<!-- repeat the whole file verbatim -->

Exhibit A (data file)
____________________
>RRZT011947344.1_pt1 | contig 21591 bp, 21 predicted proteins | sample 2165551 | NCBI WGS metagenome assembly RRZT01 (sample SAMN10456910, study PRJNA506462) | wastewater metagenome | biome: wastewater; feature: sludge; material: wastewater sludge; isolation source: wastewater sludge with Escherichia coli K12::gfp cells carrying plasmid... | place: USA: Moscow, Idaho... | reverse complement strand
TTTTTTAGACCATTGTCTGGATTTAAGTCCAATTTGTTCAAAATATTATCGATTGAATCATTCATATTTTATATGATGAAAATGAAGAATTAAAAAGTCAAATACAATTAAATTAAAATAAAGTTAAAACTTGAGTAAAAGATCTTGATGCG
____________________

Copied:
>RRZT011947344.1_pt1 | contig 21591 bp, 21 predicted proteins | sample 2165551 | NCBI WGS metagenome assembly RRZT01 (sample SAMN10456910, study PRJNA506462) | wastewater metagenome | biome: wastewater; feature: sludge; material: wastewater sludge; isolation source: wastewater sludge with Escherichia coli K12::gfp cells carrying plasmid... | place: USA: Moscow, Idaho... | reverse complement strand
TTTTTTAGACCATTGTCTGGATTTAAGTCCAATTTGTTCAAAATATTATCGATTGAATCATTCATATTTTATATGATGAAAATGAAGAATTAAAAAGTCAAATACAATTAAATTAAAATAAAGTTAAAACTTGAGTAAAAGATCTTGATGCG